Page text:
• Jane, thank you so much for taking the time to read and comment! Love the quote from your pastor :). I hope to share another story wherein I went to collect my certificate from the college and because of my new head style, I was thought of as a pretender!

  3. My friend Ranjith! How cool to see you hanging out here now. I love your story, and the quote about God creating a few perfect heads is a line that my dad still uses today. I’m loving all of your story, especially about the empathy that it is created in you. I’ve seen that, you live it. Those who have limited imaginations seek to limit us with their judgment and surface reflections… we know that we are much more than that. Your reminder is a very good one. Thanks for sharing it! Again, so glad to see you on here!

  4. Ranjith — So good to see you on these pages!

    I am cut from some of the same cloth as Mac Bogart: “Does not work up to his potential.” One of the most damaging of well-intended phrases ever to be uttered. I did not hear “potential.” I just heard “Does not work.”

    As someone who is quickly heading toward the gleaming dome, I LOVED your story. Except for one word: “imperfection.” As your opening quote so beautifully states, who is to say that having hair is “perfection”? Maybe hair is just another mask over vulnerability. Having hair is just different. Thank you for being vulnerable and sharing your vulnerability.

  5. Thanks, Ranjith.

    I frequently found, on my report cards, “Does not work up to his potential.” Hmmm.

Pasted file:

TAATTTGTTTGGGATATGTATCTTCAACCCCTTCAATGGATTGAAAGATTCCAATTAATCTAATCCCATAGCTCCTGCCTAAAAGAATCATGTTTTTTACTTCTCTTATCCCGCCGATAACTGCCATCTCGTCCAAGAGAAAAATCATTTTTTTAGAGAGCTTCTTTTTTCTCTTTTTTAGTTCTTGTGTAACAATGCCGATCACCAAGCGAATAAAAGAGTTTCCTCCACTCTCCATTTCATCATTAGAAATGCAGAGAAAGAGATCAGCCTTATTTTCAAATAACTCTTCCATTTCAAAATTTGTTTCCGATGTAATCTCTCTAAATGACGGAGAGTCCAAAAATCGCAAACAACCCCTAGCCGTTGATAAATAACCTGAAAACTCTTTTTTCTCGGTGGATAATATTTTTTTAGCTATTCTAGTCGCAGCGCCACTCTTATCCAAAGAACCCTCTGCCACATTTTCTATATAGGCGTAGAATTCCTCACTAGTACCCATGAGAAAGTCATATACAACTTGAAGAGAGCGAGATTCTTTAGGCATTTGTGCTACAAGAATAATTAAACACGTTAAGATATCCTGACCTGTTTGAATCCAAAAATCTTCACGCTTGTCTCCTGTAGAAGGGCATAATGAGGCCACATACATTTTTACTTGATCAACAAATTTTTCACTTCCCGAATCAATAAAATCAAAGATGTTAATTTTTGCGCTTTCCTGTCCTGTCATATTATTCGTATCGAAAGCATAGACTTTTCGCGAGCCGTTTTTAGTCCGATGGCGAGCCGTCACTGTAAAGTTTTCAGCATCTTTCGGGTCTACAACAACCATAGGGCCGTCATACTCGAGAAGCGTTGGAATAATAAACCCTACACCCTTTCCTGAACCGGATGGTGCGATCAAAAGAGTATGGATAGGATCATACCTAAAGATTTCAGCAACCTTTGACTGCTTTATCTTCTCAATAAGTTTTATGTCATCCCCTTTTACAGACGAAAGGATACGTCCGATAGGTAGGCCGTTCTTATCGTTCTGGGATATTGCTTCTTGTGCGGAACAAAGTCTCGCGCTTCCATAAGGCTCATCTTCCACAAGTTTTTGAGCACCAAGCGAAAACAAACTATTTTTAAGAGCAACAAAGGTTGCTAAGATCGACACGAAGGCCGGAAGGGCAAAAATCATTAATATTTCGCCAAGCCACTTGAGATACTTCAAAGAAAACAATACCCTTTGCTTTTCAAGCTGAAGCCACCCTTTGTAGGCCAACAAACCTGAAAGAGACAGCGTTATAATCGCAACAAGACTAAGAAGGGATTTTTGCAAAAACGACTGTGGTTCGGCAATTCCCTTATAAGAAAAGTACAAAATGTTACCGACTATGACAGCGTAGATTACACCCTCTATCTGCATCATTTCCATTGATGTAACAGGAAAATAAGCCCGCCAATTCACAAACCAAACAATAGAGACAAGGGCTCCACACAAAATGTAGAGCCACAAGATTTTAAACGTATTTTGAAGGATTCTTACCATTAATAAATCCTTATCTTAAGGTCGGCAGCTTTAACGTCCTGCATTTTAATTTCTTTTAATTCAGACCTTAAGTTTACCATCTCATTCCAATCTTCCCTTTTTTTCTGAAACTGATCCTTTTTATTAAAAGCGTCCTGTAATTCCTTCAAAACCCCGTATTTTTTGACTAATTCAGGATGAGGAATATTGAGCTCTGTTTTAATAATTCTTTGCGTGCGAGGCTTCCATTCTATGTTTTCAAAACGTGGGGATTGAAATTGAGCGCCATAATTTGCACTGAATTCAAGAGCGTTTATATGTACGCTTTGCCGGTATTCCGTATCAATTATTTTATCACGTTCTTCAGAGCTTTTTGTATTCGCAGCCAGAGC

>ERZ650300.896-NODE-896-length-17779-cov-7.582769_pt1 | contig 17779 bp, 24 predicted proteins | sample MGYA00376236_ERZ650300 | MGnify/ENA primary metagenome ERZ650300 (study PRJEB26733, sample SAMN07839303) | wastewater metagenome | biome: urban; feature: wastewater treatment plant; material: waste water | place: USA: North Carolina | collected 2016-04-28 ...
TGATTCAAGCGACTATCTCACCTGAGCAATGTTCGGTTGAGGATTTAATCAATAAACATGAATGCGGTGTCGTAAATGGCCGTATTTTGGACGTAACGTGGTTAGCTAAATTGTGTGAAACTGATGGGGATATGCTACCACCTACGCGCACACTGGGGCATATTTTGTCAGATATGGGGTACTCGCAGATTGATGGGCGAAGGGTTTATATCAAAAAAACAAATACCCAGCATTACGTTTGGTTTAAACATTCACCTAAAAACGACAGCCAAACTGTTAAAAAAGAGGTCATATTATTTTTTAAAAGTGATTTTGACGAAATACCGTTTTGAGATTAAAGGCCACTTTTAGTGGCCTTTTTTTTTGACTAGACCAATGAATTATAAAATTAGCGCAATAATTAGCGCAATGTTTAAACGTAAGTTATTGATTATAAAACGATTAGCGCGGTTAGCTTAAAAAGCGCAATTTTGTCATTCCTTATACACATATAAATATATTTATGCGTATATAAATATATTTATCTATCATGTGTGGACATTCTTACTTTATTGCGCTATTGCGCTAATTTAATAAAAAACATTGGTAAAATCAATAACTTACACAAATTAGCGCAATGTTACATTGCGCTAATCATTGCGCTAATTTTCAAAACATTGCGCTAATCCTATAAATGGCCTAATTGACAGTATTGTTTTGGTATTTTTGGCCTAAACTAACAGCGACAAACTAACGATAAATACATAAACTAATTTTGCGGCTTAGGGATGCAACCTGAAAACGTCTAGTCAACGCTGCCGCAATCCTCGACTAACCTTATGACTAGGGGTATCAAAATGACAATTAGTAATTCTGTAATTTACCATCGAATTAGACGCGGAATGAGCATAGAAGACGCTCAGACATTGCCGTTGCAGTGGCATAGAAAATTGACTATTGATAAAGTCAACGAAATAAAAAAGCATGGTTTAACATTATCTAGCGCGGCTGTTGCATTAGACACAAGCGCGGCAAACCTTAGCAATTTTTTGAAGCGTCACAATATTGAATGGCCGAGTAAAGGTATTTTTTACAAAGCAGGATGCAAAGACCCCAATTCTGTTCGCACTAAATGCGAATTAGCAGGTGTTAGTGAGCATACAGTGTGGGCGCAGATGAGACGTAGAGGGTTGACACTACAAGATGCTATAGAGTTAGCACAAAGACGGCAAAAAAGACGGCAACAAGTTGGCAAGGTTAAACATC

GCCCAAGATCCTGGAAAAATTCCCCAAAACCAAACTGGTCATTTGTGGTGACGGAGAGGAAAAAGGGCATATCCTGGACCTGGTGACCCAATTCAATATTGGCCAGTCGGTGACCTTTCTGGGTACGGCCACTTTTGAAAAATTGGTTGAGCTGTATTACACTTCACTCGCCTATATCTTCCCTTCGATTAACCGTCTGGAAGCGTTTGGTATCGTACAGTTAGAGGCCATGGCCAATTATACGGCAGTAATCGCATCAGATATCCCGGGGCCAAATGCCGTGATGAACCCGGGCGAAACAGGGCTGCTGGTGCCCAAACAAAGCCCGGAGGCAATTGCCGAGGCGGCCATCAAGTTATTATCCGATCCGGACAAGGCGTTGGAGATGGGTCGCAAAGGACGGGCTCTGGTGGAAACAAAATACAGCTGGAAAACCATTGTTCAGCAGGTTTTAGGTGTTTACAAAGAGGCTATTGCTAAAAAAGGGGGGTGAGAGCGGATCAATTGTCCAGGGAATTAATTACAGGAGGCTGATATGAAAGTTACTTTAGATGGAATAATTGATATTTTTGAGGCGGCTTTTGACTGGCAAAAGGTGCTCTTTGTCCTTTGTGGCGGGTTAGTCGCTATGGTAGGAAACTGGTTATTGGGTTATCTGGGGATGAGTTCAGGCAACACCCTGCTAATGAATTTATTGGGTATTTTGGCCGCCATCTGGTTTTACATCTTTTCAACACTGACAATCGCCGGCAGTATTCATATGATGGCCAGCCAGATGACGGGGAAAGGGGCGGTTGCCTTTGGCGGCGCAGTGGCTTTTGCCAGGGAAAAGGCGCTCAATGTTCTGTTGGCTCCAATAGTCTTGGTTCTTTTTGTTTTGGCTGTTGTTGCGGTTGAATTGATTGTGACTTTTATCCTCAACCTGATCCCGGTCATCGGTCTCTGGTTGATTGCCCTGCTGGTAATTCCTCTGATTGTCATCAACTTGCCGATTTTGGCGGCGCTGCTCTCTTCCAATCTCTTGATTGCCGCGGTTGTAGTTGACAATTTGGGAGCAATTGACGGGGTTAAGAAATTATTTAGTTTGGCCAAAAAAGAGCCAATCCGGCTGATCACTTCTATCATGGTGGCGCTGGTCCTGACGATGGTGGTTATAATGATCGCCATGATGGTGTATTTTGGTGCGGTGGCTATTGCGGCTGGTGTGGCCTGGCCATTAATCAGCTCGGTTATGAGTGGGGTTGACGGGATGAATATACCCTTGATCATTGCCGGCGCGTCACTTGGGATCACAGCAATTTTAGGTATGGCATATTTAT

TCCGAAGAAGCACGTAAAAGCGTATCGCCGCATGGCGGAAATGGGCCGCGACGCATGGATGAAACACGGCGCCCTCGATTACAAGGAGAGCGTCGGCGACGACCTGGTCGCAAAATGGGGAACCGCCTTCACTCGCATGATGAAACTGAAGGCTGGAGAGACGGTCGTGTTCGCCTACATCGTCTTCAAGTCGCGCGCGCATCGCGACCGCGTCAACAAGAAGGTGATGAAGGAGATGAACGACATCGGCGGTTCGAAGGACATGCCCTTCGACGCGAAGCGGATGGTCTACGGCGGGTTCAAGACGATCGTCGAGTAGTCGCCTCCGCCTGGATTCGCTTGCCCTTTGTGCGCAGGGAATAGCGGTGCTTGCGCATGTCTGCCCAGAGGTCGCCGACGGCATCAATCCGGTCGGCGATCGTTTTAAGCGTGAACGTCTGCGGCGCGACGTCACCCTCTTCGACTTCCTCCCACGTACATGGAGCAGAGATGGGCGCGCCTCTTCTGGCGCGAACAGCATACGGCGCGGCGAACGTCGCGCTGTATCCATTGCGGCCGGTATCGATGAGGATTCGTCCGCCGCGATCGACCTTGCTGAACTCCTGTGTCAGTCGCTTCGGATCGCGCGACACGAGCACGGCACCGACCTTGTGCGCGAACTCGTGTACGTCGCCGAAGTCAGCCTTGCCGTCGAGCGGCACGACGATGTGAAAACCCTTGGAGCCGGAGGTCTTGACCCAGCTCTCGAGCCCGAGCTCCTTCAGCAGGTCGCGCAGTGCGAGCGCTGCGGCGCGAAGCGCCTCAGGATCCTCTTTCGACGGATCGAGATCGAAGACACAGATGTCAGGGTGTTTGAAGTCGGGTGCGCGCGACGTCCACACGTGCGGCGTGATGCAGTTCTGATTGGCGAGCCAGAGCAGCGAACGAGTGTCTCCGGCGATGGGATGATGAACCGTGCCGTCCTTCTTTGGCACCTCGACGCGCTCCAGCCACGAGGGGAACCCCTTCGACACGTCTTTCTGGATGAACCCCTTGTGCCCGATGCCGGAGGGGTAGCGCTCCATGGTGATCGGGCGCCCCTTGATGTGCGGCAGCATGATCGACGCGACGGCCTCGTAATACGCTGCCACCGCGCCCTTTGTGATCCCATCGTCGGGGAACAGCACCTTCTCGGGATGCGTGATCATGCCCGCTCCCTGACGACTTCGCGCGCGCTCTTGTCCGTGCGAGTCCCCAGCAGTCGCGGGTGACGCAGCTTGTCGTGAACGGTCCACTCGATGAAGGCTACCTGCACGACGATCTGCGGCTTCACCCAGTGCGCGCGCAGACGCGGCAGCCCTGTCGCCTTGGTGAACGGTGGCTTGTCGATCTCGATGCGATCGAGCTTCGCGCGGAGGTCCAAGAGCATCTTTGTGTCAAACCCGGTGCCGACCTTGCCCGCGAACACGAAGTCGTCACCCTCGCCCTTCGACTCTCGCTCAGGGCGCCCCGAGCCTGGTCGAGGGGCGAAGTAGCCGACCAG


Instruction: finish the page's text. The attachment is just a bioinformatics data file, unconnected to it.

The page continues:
In second grade, I made a clay animal and the teacher said, “That doesn’t look anything like a giraffe.” Hmmm.

    I’m an introvert and a stutterer and I make my living speaking to, and working with, groups of people. Hmmm.

    I’m starting a new project, “Character over Category.” The subtitle is “What I am is a coincidence. Who I am is a choice.” Any label other than ‘human’ expresses a bias, so feedback is about the giver, right?

    Finally, one of my favorite quotes from Oscar Wilde: “Be yourself. Everyone else is already taken.”

    Keep on keepin’ on, and thanks for the lift.

    Mac

  6. Ranjith – A story that teaches important lessons. Thanks for sharing and welcome to the BC360 family. May you find the engagement respectful and thoughtful. May you find encouragement for your writing from your fellow authors. And may you find new online friends who become a gift to you.

  7. Everything that happens on the body level affects our deeper sense of identity. Negative experiences related to our body size can lead to distortions in the way we perceive ourselves and perceive reality. The individual who has a negative body image of himself is constantly anxious, embarrassed, believes that his appearance reveals his personal inadequacy and the only way to improve this dissatisfaction is to change the appearance. The body, a means of expression and communication, is not the only component of the human being. Each organism is an integrated set of body, mind and spiritual consciousness. And the Latins were not wrong in saying: “Omne trinum est perfectum”, or “only a set of three elements is perfect”. Our valorization is a right and a duty, and this type of beauty is not synonymous with vanity, superficiality, but with health and well-being, love for yourself, self-acceptance, safety, self-esteem. But we should’nt just build the body, we must build our identity.